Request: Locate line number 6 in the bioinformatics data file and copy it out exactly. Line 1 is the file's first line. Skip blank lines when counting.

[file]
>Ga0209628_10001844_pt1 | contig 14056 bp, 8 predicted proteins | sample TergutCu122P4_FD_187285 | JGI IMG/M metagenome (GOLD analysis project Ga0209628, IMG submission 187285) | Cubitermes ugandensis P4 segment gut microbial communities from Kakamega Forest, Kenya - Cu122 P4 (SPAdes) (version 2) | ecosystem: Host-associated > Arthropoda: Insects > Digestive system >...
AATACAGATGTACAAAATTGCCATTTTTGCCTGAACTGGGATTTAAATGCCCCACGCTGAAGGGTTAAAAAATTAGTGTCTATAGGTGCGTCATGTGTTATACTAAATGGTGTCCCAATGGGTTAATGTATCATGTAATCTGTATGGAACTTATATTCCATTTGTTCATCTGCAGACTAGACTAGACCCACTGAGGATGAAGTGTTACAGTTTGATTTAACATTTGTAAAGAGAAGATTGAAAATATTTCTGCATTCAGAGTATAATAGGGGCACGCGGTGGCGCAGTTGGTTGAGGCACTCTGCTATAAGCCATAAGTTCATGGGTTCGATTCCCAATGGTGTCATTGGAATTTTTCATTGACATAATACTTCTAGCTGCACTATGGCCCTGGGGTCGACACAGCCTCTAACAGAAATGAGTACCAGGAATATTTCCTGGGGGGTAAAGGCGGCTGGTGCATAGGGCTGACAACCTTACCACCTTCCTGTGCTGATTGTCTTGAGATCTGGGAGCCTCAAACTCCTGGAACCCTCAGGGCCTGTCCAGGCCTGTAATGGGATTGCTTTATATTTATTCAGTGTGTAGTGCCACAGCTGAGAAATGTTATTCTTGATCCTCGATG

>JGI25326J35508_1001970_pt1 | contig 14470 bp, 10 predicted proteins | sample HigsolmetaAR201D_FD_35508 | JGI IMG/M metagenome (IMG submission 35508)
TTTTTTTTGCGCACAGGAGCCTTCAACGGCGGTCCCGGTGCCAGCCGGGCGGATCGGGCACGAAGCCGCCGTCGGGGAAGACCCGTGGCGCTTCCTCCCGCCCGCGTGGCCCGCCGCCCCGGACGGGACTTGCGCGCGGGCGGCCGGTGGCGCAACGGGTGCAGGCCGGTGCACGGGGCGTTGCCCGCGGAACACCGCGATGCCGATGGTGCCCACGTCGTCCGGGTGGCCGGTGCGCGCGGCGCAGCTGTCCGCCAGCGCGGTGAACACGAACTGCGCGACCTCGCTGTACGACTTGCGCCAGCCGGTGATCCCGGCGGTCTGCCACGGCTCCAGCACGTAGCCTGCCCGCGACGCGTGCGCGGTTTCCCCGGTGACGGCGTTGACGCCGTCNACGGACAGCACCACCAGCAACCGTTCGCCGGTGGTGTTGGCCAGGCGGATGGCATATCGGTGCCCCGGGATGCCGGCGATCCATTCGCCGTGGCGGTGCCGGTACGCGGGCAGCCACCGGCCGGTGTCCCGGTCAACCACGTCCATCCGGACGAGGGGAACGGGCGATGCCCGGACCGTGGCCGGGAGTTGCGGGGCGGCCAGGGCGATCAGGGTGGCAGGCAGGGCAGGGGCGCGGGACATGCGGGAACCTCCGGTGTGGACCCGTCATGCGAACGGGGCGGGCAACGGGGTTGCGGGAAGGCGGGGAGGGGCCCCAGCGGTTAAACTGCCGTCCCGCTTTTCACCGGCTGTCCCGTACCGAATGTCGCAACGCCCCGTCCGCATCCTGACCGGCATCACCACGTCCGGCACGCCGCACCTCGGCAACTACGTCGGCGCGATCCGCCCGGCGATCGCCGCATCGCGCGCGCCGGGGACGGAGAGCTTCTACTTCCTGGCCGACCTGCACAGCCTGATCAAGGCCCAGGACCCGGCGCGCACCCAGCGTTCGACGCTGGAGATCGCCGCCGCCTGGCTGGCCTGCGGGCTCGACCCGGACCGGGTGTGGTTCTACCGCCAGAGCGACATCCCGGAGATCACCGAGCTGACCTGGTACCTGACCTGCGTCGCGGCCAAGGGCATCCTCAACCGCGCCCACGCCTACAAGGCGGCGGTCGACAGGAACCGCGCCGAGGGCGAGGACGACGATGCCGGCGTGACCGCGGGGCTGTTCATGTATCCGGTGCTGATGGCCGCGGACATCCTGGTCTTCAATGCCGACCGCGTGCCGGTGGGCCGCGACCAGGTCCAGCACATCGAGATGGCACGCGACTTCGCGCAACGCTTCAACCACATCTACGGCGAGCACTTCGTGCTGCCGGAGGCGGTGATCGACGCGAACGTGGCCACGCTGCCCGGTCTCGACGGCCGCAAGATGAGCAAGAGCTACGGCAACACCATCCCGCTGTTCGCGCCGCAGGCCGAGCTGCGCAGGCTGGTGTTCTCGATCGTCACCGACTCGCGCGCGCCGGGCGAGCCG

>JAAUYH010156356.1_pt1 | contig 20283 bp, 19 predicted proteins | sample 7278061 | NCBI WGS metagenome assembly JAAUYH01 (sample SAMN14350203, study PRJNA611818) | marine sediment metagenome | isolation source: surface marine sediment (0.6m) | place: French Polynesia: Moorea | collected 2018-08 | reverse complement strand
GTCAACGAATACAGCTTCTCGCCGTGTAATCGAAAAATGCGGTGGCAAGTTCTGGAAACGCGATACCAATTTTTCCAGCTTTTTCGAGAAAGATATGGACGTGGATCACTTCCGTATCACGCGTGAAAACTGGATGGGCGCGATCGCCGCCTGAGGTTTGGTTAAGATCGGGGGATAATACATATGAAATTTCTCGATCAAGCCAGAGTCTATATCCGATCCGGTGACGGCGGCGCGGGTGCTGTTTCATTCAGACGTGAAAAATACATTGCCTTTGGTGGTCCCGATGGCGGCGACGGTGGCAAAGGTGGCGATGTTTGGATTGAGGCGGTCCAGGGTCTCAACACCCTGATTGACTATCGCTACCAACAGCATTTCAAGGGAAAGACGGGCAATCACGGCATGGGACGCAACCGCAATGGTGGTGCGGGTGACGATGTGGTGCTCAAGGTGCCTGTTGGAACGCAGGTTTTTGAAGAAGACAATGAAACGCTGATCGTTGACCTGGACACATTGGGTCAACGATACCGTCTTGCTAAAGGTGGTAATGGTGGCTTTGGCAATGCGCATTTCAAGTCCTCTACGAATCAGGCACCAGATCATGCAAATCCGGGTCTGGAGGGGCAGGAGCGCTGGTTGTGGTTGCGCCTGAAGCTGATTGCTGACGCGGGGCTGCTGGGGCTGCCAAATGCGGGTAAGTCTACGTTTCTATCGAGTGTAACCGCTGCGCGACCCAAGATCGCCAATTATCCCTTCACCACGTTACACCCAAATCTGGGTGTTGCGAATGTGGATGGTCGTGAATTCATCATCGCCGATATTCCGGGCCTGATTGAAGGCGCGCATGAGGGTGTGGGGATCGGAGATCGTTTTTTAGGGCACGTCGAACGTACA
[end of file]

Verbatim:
GTCAACGAATACAGCTTCTCGCCGTGTAATCGAAAAATGCGGTGGCAAGTTCTGGAAACGCGATACCAATTTTTCCAGCTTTTTCGAGAAAGATATGGACGTGGATCACTTCCGTATCACGCGTGAAAACTGGATGGGCGCGATCGCCGCCTGAGGTTTGGTTAAGATCGGGGGATAATACATATGAAATTTCTCGATCAAGCCAGAGTCTATATCCGATCCGGTGACGGCGGCGCGGGTGCTGTTTCATTCAGACGTGAAAAATACATTGCCTTTGGTGGTCCCGATGGCGGCGACGGTGGCAAAGGTGGCGATGTTTGGATTGAGGCGGTCCAGGGTCTCAACACCCTGATTGACTATCGCTACCAACAGCATTTCAAGGGAAAGACGGGCAATCACGGCATGGGACGCAACCGCAATGGTGGTGCGGGTGACGATGTGGTGCTCAAGGTGCCTGTTGGAACGCAGGTTTTTGAAGAAGACAATGAAACGCTGATCGTTGACCTGGACACATTGGGTCAACGATACCGTCTTGCTAAAGGTGGTAATGGTGGCTTTGGCAATGCGCATTTCAAGTCCTCTACGAATCAGGCACCAGATCATGCAAATCCGGGTCTGGAGGGGCAGGAGCGCTGGTTGTGGTTGCGCCTGAAGCTGATTGCTGACGCGGGGCTGCTGGGGCTGCCAAATGCGGGTAAGTCTACGTTTCTATCGAGTGTAACCGCTGCGCGACCCAAGATCGCCAATTATCCCTTCACCACGTTACACCCAAATCTGGGTGTTGCGAATGTGGATGGTCGTGAATTCATCATCGCCGATATTCCGGGCCTGATTGAAGGCGCGCATGAGGGTGTGGGGATCGGAGATCGTTTTTTAGGGCACGTCGAACGTACA